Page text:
In our first evening salon, passionate scholar Andrew Spira explored the life and works of Kazimir Malevich, the early 20th-century Russian painter who discovered abstraction in his search for spiritual freedom.
Malevich's paintings of geometric shapes emphasised surface and materiality rather than subject matter, creating a new visual language for the world. The session gave an excellent introduction to Tate Modern's 2014 Malevich retrospective.
"I wanted to say how much I loved the art salon! What a lovely, enjoyable, scintillating evening."
During the final chapter in the career of modernist painter Henri Matisse, the artist produced a blaze of works containing sculptural and luminous shapes of paper cut-outs.
Eveline Eaton discussed the creative virtuosity of Matisse during his last years as background to the 2014 Henri Matisse: the Cut-outs show at the Tate Modern.
From the 5th century in Asia through till today, print has been a powerful medium for communicating the art and customs of a culture. Prints are well-recognized in the art world as the best entry point to art collecting; a print can have the same ability to dazzle and awe as a painting. However, the subtleties of this art form are sometimes tricky for a novice to spot.
With magnifying glasses, and samples of her own and others' work, Gilly Hatch revealed the differences among Lithographs, Woodcuts, Etchings, and Engravings in a lecture / hands-on session.
With clever and satirical allusions to film and television, interspersed with visual statements about consumerism and politics, popular culture infuses the work of Richard Hamilton, the father of pop art.
Ben Street examined the innovation and wit of British 20th-century artist Richard Hamilton prior to the 2014 Richard Hamilton retrospective at Tate Modern.
"...it was fascinating!!! I was completely engrossed!!! Ben was so engaging, very informative! "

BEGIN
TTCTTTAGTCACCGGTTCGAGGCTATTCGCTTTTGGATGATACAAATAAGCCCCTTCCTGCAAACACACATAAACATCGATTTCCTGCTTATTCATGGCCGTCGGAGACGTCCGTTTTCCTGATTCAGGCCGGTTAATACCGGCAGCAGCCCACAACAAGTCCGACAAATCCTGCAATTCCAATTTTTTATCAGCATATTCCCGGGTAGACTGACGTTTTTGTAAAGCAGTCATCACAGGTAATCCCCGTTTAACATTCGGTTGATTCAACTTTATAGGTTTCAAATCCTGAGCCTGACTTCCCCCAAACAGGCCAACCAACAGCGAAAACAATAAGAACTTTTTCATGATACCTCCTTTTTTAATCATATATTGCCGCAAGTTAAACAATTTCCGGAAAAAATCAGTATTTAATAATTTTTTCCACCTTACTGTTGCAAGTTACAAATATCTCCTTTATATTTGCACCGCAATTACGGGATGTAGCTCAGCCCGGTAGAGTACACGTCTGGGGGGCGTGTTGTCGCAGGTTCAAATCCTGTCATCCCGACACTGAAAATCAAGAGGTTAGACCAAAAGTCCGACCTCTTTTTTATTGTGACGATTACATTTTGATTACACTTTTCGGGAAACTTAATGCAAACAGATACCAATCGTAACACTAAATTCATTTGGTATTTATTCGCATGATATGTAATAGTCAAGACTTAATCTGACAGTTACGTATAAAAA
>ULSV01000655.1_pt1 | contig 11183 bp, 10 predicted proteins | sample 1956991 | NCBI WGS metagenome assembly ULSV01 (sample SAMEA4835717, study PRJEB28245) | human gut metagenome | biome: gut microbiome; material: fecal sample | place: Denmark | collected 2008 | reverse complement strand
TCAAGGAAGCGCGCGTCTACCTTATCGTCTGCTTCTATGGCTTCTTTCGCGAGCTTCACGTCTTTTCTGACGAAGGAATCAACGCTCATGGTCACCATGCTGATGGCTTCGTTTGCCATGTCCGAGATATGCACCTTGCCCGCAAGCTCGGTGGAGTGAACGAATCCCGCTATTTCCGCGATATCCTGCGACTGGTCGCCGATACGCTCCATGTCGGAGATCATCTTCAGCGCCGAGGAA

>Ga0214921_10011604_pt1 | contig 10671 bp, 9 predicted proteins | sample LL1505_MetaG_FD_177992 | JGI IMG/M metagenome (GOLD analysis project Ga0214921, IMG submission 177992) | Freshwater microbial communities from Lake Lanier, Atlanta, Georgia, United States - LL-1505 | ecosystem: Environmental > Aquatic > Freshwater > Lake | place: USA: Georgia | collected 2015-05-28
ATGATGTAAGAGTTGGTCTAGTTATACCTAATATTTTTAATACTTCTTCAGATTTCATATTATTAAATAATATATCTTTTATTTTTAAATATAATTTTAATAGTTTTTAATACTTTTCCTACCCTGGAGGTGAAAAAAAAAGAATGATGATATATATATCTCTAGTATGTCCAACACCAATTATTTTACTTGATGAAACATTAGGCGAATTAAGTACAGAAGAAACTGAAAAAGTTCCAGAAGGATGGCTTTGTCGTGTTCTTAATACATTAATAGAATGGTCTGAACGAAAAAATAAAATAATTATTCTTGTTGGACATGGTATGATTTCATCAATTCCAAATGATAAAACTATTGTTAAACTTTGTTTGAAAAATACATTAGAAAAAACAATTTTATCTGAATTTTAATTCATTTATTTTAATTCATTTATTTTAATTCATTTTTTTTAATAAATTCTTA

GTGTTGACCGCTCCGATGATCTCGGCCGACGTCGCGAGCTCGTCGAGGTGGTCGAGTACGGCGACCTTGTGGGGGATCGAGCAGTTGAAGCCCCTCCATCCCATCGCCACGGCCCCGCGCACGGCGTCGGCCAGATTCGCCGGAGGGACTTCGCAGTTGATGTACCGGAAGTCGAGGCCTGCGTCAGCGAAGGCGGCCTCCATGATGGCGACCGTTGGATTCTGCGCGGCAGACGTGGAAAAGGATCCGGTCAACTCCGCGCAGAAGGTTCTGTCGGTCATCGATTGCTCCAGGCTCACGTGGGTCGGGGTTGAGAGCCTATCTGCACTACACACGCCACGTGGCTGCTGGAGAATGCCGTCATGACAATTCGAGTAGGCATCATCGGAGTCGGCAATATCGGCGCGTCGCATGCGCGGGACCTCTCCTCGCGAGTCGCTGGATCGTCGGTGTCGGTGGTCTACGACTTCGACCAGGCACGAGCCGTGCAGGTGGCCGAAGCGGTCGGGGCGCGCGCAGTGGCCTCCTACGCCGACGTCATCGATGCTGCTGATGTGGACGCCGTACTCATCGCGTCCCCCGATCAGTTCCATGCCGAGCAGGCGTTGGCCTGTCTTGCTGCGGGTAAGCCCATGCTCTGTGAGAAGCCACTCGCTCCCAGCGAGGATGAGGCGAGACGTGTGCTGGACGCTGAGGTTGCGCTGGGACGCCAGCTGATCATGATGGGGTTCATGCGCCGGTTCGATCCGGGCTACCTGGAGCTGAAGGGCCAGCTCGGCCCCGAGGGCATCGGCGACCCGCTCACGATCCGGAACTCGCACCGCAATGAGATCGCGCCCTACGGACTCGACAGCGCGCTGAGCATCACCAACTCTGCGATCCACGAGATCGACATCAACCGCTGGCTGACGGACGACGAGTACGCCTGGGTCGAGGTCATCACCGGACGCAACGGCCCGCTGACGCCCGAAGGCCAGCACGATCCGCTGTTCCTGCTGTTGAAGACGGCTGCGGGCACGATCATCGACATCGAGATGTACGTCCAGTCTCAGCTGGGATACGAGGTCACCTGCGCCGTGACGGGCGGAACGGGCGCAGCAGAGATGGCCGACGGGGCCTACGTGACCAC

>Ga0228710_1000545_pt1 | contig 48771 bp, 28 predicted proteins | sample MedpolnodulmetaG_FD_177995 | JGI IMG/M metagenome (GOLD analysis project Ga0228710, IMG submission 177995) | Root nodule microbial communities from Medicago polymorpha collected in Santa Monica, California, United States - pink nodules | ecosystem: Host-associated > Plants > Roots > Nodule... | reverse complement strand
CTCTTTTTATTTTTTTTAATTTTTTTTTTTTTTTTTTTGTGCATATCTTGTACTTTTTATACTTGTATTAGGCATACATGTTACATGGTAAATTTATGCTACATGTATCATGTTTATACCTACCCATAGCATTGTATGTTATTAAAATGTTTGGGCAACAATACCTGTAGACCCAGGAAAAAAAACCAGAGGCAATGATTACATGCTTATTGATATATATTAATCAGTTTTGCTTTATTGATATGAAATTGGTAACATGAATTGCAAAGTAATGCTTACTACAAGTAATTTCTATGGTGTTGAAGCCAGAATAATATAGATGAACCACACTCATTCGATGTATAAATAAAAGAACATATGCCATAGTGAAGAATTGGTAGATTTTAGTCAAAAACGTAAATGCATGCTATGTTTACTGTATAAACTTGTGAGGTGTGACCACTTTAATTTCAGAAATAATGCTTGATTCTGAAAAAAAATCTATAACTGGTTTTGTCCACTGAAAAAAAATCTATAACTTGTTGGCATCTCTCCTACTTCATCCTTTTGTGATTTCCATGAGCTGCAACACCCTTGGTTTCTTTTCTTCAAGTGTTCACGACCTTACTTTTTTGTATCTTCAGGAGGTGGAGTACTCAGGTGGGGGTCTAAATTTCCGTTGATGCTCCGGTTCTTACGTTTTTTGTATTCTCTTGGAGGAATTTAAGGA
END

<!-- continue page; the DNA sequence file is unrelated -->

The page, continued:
The vibrant colours and dynamic brush strokes of Renaissance Venetian art are appreciated today by throngs of crowds, whether at the Louvre, National Gallery, or the Met.
Dr Marie-Anne Mancio discussed the drama and genius of Venetian artist Paolo Veronese prior to the 2014 Veronese: Magnificence in Renaissance Venice exhibit at the National Gallery.
"The speaker was fantastic: engaging, funny, informative and able to convey such a vast amount of information without referring to any notes - impressive!"
In the 16th and early 17th centuries you were what you wore - your status, your loyalties and even your loves were in full view for those who knew how to read the signs. Join Jacqui Ansell took us on a fascinating evening tour of the National Portrait Gallery.
My Wife Bibi in the Bathroom and other stories - how family snap-shots became grand narrative museum pictures.
Aliki Braine explored the wonders of narrative photography tracing the relationship between history painting and photography and looking at how ordinary personal images became works of art on museum walls. The work of photographers Julia Margaret Cameron, Jacque-Henri Lartigue, Jeff Wall, and Richard Billingham were discussed.
"The speaker had such enthusiasm - it was more like an amazing conversation rather than stuffy lecture."